CaltechTHESIS
  A Caltech Library Service

Optimizing Resource Management in Cloud Analytics Services

Citation

Ren, Xiaoqi (2018) Optimizing Resource Management in Cloud Analytics Services. Dissertation (Ph.D.), California Institute of Technology. doi:10.7907/K62Y-FV39. http://resolver.caltech.edu/CaltechTHESIS:05312018-080301508

Abstract

The fundamental challenge in the cloud today is how to build and optimize machine learning and data analytical services. Machine learning and data analytical platforms are changing computing infrastructure from expensive private data centers to easily accessible online services. These services pack user requests as jobs and run them on thousands of machines in parallel in geo-distributed clusters. The scale and the complexity of emerging jobs lead to increasing challenges for the clusters at all levels, from power infrastructure to system architecture and corresponding software framework design.

These challenges come in many forms. Today's clusters are built on commodity hardware and hardware failures are unavoidable. Resource competition, network congestion, and mixed generations of hardware make the hardware environment complex and hard to model and predict. Such heterogeneity becomes a crucial roadblock for efficient parallelization on both the task level and job level. Another challenge comes from the increasing complexity of the applications. For example, machine learning services run jobs made up of multiple tasks with complex dependency structures. This complexity leads to difficulties in framework designs. The scale, especially when services span geo-distributed clusters, leads to another important hurdle for cluster design. Challenges also come from the power infrastructure. Power infrastructure is very expensive and accounts for more than 20% of the total costs to build a cluster. Power sharing optimization to maximize the facility utilization and smooth peak hour usages is another roadblock for cluster design.

In this thesis, we focus on solutions for these challenges at the task level, on the job level, with respect to the geo-distributed data cloud design and for power management in colocation data centers.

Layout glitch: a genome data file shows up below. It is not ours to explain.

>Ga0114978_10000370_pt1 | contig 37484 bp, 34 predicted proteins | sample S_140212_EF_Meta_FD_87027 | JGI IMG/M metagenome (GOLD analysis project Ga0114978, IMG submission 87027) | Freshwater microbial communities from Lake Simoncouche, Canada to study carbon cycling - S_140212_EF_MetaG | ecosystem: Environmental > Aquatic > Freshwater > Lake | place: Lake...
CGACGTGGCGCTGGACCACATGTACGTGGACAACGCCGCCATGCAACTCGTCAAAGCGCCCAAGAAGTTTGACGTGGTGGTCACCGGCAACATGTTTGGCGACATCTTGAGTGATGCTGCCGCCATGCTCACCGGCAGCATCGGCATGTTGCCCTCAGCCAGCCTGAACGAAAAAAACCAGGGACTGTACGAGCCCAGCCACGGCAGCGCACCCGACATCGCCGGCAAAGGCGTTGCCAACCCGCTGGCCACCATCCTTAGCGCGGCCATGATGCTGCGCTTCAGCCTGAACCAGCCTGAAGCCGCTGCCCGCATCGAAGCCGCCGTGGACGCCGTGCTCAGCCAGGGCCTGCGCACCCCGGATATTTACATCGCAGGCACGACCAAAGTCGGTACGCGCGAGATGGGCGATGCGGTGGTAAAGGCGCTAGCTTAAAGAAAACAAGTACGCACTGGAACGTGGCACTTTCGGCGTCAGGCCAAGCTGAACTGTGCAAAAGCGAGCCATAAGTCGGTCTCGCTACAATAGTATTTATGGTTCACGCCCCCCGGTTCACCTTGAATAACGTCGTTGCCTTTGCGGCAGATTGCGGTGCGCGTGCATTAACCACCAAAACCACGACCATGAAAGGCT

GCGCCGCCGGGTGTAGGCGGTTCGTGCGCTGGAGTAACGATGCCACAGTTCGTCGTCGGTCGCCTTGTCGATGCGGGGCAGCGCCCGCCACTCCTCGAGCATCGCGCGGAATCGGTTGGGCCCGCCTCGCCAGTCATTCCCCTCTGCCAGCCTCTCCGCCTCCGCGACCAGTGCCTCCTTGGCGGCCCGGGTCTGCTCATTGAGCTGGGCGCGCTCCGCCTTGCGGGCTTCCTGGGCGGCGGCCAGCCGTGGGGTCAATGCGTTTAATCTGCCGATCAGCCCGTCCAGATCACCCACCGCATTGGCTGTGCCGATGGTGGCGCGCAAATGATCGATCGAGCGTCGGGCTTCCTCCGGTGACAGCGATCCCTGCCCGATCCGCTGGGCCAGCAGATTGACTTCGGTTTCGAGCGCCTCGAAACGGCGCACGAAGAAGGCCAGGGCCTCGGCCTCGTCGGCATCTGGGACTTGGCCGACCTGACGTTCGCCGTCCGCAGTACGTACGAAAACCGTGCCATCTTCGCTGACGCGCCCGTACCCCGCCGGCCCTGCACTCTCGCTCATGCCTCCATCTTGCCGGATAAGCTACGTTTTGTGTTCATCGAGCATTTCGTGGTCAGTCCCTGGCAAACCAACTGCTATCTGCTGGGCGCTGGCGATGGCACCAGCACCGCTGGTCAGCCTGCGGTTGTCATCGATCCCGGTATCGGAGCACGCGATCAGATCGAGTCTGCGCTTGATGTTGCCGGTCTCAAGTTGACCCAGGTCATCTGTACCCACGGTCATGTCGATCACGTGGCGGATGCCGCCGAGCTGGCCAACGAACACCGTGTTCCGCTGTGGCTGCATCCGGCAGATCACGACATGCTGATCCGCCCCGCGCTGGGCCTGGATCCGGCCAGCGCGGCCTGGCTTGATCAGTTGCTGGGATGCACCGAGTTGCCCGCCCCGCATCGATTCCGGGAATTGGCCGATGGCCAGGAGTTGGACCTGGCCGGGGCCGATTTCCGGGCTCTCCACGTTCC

At the task level, a crucial hurdle to achieving predictable performance is stragglers, i.e., tasks that take significantly longer than expected to run. At this point, speculative execution has been widely adopted to mitigate the impact of stragglers in simple workloads. We apply straggler mitigation for approximation jobs for the first time. We present GRASS, which carefully uses speculation to mitigate the impact of stragglers in approximation jobs. GRASS's design is based on the analysis of a model we develop to capture the optimal speculation levels for approximation jobs. Evaluations with production workloads from Facebook and Microsoft Bing in an EC2 cluster of 200 nodes show that GRASS increases accuracy of deadline-bound jobs by 47% and speeds up error-bound jobs by 38%.

Moving from task level to job level, task level speculation mechanisms are designed and operated independently of job scheduling when, in fact, scheduling a speculative copy of a task has a direct impact on the resources available for other jobs. Thus, we present Hopper, a job-level speculation-aware scheduler that integrates the tradeoffs associated with speculation into job scheduling decisions based on a model generalized from the task-level speculation model. We implement both centralized and decentralized prototypes of the Hopper scheduler and show that 50% (66%) improvements over state-of-the-art centralized (decentralized) schedulers and speculation strategies can be achieved through the coordination of scheduling and speculation.